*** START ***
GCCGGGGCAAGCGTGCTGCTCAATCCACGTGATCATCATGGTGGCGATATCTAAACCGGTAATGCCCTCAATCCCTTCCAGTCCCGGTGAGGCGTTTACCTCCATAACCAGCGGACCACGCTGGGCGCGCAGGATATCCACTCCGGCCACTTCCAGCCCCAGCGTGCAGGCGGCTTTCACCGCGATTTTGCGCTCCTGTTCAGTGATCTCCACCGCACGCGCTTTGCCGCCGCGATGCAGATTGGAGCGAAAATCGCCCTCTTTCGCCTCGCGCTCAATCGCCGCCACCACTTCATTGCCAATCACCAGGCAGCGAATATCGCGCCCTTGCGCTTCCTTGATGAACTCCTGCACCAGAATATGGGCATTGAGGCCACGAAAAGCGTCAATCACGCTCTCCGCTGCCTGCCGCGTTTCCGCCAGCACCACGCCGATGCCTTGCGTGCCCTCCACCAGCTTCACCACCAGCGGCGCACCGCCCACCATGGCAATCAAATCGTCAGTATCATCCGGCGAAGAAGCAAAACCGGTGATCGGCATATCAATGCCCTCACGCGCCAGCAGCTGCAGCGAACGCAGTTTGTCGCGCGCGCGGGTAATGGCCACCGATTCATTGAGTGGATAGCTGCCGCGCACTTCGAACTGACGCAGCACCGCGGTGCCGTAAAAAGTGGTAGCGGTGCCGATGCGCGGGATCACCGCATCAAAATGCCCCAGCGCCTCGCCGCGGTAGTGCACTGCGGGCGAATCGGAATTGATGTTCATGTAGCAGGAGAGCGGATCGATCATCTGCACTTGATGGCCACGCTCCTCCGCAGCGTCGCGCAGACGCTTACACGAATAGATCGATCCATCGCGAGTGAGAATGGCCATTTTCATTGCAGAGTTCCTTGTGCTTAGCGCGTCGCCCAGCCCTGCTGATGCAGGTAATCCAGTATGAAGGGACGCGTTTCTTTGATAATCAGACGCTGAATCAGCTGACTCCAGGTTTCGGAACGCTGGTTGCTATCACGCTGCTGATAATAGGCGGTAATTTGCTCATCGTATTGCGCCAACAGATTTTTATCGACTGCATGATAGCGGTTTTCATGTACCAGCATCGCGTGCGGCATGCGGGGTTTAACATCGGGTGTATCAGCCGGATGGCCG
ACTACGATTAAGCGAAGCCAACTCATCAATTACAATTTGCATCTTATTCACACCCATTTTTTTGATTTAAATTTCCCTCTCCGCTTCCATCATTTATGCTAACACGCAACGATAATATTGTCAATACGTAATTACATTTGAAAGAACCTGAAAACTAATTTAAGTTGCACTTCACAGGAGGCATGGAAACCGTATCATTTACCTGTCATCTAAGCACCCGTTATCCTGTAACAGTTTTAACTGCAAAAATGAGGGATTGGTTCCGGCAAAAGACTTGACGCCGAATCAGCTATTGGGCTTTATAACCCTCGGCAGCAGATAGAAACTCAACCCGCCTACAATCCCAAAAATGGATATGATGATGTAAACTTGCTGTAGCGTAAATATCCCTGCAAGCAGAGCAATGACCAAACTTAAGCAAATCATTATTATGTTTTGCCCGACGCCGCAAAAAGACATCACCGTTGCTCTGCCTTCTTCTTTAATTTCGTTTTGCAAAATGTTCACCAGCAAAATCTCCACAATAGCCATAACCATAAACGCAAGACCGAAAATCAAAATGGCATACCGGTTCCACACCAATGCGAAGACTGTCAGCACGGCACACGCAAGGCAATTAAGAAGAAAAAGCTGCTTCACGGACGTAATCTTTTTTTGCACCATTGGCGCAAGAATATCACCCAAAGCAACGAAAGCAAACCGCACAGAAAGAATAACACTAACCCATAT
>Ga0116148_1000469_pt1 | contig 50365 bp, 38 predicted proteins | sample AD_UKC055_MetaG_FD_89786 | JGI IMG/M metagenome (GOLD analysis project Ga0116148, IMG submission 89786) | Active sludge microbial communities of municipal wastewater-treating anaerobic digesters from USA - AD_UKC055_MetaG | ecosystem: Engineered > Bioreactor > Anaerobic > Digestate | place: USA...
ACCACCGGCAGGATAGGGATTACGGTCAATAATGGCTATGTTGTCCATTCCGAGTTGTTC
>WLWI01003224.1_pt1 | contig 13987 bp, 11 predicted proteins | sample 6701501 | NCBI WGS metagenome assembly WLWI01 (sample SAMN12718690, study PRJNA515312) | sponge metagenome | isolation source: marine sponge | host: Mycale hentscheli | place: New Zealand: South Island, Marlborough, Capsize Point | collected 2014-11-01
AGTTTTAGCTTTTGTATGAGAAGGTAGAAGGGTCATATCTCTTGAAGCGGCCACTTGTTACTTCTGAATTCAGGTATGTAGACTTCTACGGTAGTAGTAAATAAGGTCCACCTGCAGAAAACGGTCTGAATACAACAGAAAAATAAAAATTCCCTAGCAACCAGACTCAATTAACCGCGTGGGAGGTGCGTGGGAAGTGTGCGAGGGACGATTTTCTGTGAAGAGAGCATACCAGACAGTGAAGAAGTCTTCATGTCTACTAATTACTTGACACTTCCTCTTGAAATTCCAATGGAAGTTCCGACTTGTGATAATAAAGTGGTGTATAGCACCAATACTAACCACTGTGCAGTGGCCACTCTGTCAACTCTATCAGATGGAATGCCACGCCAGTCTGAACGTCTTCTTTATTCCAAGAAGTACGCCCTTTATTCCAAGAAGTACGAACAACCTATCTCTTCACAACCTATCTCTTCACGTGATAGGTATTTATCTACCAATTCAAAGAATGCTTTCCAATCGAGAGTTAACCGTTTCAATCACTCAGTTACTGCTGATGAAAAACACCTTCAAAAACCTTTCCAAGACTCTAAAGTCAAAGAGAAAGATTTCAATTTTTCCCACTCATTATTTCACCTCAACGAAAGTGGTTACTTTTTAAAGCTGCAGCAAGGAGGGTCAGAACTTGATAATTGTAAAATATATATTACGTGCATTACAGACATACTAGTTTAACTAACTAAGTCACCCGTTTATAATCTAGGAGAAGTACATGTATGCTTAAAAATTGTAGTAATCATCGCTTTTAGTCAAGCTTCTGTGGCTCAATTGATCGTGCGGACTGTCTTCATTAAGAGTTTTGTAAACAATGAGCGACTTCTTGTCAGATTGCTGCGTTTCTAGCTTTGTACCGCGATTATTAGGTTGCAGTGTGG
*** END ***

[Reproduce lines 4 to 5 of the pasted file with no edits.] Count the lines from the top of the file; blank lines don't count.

ACCACCGGCAGGATAGGGATTACGGTCAATAATGGCTATGTTGTCCATTCCGAGTTGTTC
>WLWI01003224.1_pt1 | contig 13987 bp, 11 predicted proteins | sample 6701501 | NCBI WGS metagenome assembly WLWI01 (sample SAMN12718690, study PRJNA515312) | sponge metagenome | isolation source: marine sponge | host: Mycale hentscheli | place: New Zealand: South Island, Marlborough, Capsize Point | collected 2014-11-01